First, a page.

Rosie Lowe has often spoken about how her fairytale perceptions of love were shattered by her parents’ divorce. Debut ‘Control’ created worlds where things were far from perfect. Whether it was feeling trapped watching a toxic relationship continue, or being afraid to give love yourself, ‘Control’ was beautifully misanthropic. It felt dark, foreboding and a little thrilling.
Second album ‘YU’ is still fuelled by doubts but there’s a brighter light at the end of the tunnel. Working with Dave Okumu on these songs and having taken part in relationship therapy appears to have broken the restraints that were keeping her from accepting love. Now she’s not afraid to write pure love songs. And they’re just as intoxicating as the tracks that filled ‘Control’.
An early highlight comes in the form of ‘Birdsong’. Bringing together Jamie Woon, Jamie Lidell, Jordan Rakei and Kwabs as her incredibly smooth backing vocal choir, it’s more a lust song than a love song. Rich and lavish, Rosie sings of being completely drunk on the idea of her partner.
Meanwhile on ‘Mango’, her silky vocals float over bright dreamy guitars. She sounds more assertive than ever, as she flips the story of Adam & Eve to put the power (and fruit) in Eve’s hands. This theme continues across tracks like ‘Pharaoh’ (“’Cause I have power in my arms…power in the imperfections that make me”) and ‘Little Bird’, about taking a leap of faith and embracing the idea of love rather than shying away from it.
Some moments do verge on the edge of cringe. Jay Electronica’s verse on ‘The Way’ has the same ‘prolific US rapper dumped onto a hit UK artist’s second release’ vibe that RZA’s did on James Blake’s ‘Take a Fall For Me’. Both seem to just be listing vaguely British things in a perfunctory way in an effort to conjure a scene of romance. Given how beautifully simple the rest of ‘The Way’ is, soulful but with a funky strut to it, Jay’s verse seems completely out of step with what surrounds it. ‘Pharaoh’, meanwhile, rhymes “Nefertiti” with “titty”. In the world of odd rhymes, it isn’t a frontrunner but it’s still immensely jarring given the power of the song itself.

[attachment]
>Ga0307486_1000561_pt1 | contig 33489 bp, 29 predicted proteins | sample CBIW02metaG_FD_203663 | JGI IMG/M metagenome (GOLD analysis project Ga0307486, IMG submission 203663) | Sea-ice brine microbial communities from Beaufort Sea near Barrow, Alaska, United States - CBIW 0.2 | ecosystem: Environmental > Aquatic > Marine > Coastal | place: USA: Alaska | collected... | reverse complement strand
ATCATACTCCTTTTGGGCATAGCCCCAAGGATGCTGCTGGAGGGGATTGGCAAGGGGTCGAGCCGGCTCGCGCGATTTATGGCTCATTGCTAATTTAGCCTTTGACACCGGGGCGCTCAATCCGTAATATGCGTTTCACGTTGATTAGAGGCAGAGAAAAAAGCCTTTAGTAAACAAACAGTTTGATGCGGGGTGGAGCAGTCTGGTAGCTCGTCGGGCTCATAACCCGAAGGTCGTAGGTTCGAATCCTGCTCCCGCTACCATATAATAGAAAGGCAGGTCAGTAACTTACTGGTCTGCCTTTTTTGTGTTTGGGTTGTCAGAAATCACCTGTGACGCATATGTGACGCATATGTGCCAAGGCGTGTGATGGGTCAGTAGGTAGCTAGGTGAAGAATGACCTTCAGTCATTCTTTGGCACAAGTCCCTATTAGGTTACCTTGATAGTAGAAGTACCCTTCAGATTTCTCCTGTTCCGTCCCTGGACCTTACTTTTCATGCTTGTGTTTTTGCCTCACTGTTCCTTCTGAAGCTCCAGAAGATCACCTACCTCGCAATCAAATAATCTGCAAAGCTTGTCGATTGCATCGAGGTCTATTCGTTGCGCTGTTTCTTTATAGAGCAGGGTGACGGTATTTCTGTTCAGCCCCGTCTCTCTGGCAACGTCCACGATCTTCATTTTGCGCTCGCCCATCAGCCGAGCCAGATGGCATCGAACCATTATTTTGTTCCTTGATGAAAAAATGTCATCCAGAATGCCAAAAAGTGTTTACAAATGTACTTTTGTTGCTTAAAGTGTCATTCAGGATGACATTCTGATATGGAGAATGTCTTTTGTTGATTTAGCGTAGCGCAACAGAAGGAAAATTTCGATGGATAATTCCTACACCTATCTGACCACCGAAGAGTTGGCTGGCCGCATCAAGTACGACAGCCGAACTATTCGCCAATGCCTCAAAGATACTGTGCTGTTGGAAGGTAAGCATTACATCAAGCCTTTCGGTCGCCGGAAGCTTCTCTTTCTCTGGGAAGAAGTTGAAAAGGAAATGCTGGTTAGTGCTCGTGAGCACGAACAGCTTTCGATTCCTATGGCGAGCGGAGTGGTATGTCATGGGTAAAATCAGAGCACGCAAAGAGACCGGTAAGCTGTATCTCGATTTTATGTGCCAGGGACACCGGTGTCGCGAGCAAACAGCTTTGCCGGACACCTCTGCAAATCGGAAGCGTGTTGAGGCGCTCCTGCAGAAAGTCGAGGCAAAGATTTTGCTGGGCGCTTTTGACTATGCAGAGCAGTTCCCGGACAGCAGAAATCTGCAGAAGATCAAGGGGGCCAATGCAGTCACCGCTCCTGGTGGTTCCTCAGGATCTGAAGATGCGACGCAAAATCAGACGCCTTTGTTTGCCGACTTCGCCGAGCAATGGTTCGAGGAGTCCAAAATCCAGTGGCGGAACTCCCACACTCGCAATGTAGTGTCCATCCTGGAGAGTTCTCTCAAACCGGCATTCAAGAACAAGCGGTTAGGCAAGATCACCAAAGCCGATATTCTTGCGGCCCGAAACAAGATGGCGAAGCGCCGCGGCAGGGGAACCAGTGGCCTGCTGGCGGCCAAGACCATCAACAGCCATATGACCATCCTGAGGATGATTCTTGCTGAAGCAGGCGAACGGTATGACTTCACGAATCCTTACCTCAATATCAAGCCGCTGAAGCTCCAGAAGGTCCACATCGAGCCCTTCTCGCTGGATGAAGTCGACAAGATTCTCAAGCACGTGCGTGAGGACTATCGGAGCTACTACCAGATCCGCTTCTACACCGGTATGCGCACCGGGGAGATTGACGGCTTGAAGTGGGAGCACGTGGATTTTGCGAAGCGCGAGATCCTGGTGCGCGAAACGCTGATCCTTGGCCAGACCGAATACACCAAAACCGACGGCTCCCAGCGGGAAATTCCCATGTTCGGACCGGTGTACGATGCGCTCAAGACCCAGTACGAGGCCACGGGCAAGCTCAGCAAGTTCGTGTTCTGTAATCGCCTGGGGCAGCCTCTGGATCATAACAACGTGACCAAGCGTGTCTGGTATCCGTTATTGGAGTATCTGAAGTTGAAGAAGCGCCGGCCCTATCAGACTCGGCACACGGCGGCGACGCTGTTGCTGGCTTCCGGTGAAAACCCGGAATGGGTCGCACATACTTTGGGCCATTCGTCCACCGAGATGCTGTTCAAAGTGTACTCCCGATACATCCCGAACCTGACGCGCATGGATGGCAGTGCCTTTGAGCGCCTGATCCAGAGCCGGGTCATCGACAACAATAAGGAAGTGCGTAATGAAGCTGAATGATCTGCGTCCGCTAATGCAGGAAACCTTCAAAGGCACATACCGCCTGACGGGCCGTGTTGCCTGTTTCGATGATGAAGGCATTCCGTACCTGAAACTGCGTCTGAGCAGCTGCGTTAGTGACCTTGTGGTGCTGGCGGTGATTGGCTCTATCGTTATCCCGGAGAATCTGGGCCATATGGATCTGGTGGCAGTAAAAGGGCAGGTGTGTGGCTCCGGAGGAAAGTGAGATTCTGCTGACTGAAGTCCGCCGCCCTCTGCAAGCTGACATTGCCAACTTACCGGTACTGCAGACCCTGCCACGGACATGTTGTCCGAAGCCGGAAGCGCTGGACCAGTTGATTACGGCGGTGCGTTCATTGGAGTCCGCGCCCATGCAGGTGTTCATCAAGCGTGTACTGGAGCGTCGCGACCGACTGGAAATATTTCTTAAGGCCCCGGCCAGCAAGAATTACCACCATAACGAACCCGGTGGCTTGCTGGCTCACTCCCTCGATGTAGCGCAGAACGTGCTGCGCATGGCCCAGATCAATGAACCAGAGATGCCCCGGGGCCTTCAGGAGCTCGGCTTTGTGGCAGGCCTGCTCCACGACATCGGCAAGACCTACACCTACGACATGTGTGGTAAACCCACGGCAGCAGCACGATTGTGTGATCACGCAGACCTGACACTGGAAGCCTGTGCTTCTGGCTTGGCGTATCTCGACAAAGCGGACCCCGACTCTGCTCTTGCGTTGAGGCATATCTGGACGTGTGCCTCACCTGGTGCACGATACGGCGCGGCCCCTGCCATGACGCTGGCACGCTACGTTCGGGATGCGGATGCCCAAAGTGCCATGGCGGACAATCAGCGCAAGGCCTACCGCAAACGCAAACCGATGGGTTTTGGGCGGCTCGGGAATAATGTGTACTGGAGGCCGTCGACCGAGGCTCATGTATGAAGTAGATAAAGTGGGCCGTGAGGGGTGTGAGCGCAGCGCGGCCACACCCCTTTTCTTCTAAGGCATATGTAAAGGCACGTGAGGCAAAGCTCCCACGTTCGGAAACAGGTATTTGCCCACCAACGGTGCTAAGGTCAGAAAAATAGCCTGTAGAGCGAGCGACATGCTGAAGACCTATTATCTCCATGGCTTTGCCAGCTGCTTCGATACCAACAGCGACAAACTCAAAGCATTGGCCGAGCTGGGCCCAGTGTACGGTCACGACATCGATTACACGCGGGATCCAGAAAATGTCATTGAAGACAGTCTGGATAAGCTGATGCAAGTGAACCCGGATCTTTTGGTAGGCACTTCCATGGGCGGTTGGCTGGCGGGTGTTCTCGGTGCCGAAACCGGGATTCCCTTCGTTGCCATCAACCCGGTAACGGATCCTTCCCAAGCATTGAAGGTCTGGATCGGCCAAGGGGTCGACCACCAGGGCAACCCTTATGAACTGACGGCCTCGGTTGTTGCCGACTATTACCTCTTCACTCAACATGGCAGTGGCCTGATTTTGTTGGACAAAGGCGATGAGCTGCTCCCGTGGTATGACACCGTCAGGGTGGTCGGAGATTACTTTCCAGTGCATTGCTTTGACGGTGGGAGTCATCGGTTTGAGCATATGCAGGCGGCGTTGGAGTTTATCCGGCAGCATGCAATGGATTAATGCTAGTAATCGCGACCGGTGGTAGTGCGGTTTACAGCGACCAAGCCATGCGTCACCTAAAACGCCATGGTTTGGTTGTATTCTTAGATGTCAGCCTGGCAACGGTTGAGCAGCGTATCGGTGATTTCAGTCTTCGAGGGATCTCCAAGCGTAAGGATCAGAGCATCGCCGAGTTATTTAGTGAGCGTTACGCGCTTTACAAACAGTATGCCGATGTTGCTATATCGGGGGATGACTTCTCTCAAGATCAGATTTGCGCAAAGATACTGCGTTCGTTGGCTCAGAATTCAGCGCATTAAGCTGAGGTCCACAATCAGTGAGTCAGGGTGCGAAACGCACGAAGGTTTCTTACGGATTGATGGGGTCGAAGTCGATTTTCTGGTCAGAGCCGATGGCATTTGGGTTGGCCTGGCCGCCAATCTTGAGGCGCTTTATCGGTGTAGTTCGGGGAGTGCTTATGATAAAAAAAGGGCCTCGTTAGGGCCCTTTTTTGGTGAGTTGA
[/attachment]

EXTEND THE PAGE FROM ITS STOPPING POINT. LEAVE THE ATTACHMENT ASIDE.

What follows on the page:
From the perfectly formed chorus of alt-R&B stars on ‘Birdsong’ to that perfect moment of realisation as Rosie punctuates ‘ITILY’ with a hushed “shit”, she does a lot to elevate ‘YU’ above the now-saturated world of synth-soul. The little flourishes are just as effective as the grand spectacles in bringing you in to her headspace.
Everything feels less claustrophobic than on ‘Control’ as synths soar, rather than constrict. Beats bounce and guitars are led by the groove. Throughout ‘YU’, we see a grander side of her. Love is still a mess, but Rosie Lowe is ready to face it now.